Yep GA. Disclosure of HIV infection in interpersonal relationships: A communication boundary management approach. In: Balancing the secrets of private disclosures, 2000; 83–96.Google Scholar
  16. 16.
    Zea MC, Reisen CA, Poppen PJ, Echeverry JJ, Bianchi FT. Disclosure of HIV-positive status to Latino gay men’s social networks. Am J Community Psychol. 2004;33(1–2):107–16.CrossRefPubMedGoogle Scholar
  17. 17.
    Hawk ST. Disclosures of maternal HIV infection to seronegative children: a literature review. J Soc Pers Relat. 2007;24(5):657–73.CrossRefGoogle Scholar
  18. 18.
    Serovich JM. A test of two HIV disclosure theories. AIDS Educ Prev. 2001;13(4):355.CrossRefPubMedPubMedCentralGoogle Scholar
  19. 19.
    Mason HR, Marks G, Simoni JM, Ruiz MS, Richardson JL. Culturally sanctioned secrets? Latino men’s nondisclosure of HIV infection to family, friends, and lovers. J Health Psychol. 1995;14(1):6.CrossRefGoogle Scholar
  20. 20.
    Zea MC, Reisen CA, Poppen PJ, Díaz RM. Asking and telling: communication about HIV status among Latino HIV-positive gay men. AIDS Behav. 2003;7(2):143–52.CrossRefPubMedGoogle Scholar
  21. 21.
    Zea MC, Reisen CA, Poppen PJ, Bianchi FT, Echeverry JJ. Predictors of disclosure of human immunovirus-positive serostatus among Latino gay men. Cult Divers Ethnic Minor Psychol. 2007;13(4):304.CrossRefGoogle Scholar
  22. 22.
    Kalichman SC, DiMarco M, Austin J, Luke W, DiFonzo K. Stress, social support, and HIV-status disclosure to family and friends among HIV-positive men and women. J Behav Med. 2003;26(4):315–32.CrossRefPubMedGoogle Scholar
  23. 23.
    Comer LK, Henker B, Kemeny M, Wyatt G. Illness disclosure and mental health among women with HIV/AIDS. J Community Appl Soc Psychol. 2000;10(6):449–64.CrossRefGoogle Scholar
  24. 24.
    Cederfjäll C, Langius-Eklöf A, Lidman K, Wredling R. Gender differences in perceived health-related quality of life among patients with HIV infection. AIDS Patient Care STDS. 2001;15(1):31–9.CrossRefPubMedGoogle Scholar
  25. 25.
    Clark HJ, Lindner G, Armistead L, Austin BJ. Stigma, disclosure, and psychological functioning among HIV-infected and non-infected African-American women. Women Health. 2004;38(4):57–71.CrossRefGoogle Scholar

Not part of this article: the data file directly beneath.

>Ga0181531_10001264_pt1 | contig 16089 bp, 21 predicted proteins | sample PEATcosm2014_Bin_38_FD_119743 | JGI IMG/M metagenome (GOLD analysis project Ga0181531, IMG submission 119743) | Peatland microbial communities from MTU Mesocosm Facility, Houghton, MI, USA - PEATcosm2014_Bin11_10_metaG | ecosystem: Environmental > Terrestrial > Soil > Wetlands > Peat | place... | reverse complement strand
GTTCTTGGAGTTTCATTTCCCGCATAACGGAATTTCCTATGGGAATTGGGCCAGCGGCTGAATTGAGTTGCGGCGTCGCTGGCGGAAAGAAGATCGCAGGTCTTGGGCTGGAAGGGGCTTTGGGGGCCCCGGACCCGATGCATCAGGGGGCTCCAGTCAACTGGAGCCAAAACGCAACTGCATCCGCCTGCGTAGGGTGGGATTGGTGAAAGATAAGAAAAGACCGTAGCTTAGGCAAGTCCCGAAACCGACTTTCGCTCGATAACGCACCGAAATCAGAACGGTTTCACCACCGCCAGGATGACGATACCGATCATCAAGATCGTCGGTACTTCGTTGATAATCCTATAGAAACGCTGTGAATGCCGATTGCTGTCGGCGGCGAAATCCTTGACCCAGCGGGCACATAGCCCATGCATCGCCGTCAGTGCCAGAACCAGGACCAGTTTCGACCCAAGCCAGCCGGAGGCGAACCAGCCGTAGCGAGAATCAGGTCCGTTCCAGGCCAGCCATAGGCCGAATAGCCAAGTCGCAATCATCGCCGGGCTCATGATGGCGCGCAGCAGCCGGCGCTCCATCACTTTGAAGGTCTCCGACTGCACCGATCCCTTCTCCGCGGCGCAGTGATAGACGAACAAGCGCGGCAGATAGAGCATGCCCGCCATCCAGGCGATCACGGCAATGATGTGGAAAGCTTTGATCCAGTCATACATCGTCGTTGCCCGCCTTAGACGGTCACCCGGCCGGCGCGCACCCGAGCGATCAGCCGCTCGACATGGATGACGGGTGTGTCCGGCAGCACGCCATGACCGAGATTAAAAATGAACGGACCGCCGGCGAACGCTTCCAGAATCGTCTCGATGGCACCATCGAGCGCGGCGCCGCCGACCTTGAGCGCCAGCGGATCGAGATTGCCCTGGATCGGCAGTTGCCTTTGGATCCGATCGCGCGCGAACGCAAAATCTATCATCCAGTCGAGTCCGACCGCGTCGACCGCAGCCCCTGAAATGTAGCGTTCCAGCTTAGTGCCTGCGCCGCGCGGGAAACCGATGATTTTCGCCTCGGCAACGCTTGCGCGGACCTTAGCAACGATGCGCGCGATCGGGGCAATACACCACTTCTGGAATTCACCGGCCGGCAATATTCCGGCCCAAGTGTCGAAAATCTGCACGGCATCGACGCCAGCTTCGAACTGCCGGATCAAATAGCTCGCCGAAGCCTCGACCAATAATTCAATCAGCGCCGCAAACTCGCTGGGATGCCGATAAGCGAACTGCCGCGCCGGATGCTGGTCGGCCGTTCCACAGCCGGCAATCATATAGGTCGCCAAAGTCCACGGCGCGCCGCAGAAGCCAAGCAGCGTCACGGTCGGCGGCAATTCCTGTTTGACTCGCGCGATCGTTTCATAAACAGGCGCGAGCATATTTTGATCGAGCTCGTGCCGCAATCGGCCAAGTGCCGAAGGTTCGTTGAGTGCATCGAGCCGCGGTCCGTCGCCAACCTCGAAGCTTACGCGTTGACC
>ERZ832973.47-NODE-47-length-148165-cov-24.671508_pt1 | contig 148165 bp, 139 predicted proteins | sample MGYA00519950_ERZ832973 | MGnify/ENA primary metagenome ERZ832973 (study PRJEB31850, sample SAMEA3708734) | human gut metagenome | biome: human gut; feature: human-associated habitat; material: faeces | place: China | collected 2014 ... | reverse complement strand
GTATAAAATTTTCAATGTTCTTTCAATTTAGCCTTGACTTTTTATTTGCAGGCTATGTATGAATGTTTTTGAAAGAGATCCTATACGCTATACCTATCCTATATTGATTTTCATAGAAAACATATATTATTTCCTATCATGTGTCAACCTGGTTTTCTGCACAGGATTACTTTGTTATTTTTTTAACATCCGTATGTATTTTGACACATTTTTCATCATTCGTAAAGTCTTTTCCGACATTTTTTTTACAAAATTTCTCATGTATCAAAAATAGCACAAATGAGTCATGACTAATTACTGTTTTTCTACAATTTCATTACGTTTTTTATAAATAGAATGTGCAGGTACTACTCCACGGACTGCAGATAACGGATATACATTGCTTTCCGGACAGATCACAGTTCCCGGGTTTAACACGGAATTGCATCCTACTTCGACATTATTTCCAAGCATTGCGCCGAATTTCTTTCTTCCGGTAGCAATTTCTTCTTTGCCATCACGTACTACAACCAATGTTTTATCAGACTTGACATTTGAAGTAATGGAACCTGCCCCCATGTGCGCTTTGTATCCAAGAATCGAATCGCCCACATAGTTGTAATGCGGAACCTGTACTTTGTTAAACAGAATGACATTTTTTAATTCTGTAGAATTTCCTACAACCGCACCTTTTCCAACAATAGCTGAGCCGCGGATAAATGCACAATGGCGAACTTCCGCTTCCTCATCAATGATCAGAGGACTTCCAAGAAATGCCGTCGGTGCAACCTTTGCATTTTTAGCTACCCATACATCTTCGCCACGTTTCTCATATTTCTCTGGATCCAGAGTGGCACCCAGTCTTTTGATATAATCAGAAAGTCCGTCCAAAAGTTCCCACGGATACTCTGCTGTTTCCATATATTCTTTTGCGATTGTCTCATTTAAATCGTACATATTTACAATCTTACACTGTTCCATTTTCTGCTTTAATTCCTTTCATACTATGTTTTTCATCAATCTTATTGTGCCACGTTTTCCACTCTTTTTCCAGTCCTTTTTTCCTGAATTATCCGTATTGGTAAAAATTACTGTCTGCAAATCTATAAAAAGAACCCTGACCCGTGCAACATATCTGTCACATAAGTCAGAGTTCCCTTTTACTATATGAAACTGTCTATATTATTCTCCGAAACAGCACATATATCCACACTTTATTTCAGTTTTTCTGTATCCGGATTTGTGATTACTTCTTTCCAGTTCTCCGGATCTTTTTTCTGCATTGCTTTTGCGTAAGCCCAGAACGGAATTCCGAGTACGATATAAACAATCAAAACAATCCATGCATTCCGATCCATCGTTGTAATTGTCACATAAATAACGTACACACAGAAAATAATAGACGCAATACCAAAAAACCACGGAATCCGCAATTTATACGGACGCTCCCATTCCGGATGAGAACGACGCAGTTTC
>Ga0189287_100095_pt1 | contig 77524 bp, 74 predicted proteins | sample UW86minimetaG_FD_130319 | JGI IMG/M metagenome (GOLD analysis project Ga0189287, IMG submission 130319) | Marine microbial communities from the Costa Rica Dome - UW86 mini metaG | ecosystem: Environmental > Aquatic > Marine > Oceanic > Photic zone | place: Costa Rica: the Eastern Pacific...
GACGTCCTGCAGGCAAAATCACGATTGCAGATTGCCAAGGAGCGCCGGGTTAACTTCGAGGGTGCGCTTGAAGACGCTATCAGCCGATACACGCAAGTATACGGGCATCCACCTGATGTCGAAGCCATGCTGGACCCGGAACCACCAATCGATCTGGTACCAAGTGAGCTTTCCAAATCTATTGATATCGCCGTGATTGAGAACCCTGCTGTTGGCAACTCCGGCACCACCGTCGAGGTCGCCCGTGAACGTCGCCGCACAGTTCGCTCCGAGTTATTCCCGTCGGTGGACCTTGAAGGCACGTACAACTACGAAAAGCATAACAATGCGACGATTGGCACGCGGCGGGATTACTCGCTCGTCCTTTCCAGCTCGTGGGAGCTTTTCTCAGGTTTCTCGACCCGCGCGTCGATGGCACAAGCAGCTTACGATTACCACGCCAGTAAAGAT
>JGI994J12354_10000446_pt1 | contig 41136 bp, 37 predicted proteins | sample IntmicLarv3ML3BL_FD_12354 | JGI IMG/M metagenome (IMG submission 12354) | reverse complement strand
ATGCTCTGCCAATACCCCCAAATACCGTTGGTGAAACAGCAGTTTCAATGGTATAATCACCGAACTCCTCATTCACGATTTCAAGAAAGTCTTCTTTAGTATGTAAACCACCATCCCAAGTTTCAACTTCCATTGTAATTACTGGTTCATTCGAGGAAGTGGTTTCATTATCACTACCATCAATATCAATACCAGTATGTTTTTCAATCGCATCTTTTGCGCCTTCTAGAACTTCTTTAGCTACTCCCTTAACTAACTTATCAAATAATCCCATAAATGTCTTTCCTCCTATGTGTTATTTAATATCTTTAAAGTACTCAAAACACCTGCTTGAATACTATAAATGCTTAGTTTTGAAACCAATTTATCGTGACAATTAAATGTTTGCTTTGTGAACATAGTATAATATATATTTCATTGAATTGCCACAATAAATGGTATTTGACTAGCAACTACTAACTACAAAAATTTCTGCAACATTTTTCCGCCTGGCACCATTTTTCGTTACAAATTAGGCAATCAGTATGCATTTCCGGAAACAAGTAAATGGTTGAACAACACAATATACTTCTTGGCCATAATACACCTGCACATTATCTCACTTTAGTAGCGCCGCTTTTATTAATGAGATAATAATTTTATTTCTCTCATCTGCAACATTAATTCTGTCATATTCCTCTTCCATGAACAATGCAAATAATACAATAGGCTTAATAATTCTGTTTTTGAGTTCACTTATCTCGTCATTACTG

26. 26.
    Derlega VJ, Winstead BA, Oldfield EC III, Barbee AP. Close relationships and social support in coping with HIV: a test of sensitive interaction systems theory. AIDS Behav. 2003;7(2):119–29.CrossRefPubMedGoogle Scholar
  27. 27.
    Ingram KM, Jones DA, Fass RJ, Neidig JL, Song YS. Social support and unsupportive social interactions: their association with depression among people living with HIV. AIDS Care. 1999;11(3):313–29.CrossRefPubMedGoogle Scholar
  28. 28.
    Zea MC, Reisen CA, Poppen PJ, Bianchi FT, Echeverry JJ. Disclosure of HIV status and psychological well-being among Latino gay and bisexual men. AIDS Behav. 2005;9(1):15–26.CrossRefPubMedGoogle Scholar
  29. 29.
    Cohen S, Wills TA. Stress, social support, and the buffering hypothesis. Psychol Bull. 1985;98(2):310.CrossRefPubMedGoogle Scholar
  30. 30.
    Niel KA. Posttraumatic growth among HIV-seropositive adolescents and young adults. (Unpublished doctoral dissertation). 2016. Illinois Institute of Technology, Chicago, IL.Google Scholar
  31. 31.
    Tabachnick BG, Fidell LS. Using multivariate statistics. 6th ed. Boston: Pearson; 2013.Google Scholar
  32. 32.
    Schwarz G. Estimating the dimension of a model. Ann Stat. 1978;6(2):461–4.CrossRefGoogle Scholar
  33. 33.
    Lichtenstein B, Laska MK, Clair JM. Chronic sorrow in the HIV-positive patient: issues of race, gender, and social support. AIDS Patient Care STDS. 2002;16(1):27–38.CrossRefPubMedGoogle Scholar
  34. 34.
    Surlis S, Hyde A. HIV-positive patients’ experiences of stigma during hospitalization. J Assoc Nurses AIDS Care. 2001;12(6):68–77.CrossRefPubMedGoogle Scholar
  35. 35.
    Khakha DC. Discrimination in health care to patients living with HIV/AIDS. Nurs J India. 2003;94(12):273.PubMedGoogle Scholar
  36. 36.
    Green G, Platt S. Fear and loathing in health care settings reported by people with HIV. Sociol Health Illn. 1997;19(1):70–92.CrossRefGoogle Scholar
  37. 37.
    Nyblade L, Stangl A, Weiss E, Ashburn K. Combating HIV stigma in health care settings:what works? J Int AIDS Soc. 2009;12(1):1.CrossRefGoogle Scholar
  38. 38.
    Wohl AR, Galvan FH, Myers HF, Garland W, George S, Witt M, LEE ML. Do social support, stress, disclosure and stigma influence retention in HIV care for Latino and African American men who have sex with men and women? AIDS Behav. 2011;15(6):1098–110.CrossRefPubMedGoogle Scholar

Copyright information

© Springer Science+Business Media, LLC, part of Springer Nature 2017

Authors and Affiliations

  • Arryn A. Guy
    • 1
  • Kristin Niel
    • 2
  • R. E. Franco Durán
    • 3
  1. 1.Clinical Psychology, Department of PsychologyIllinois Institute of TechnologyChicagoUSA
  2. 2.St. Jude Children’s Research HospitalMemphisUSA
  3. 3.California School of Professional PsychologyAlliant International UniversityAlhambraUSA

Personalised recommendations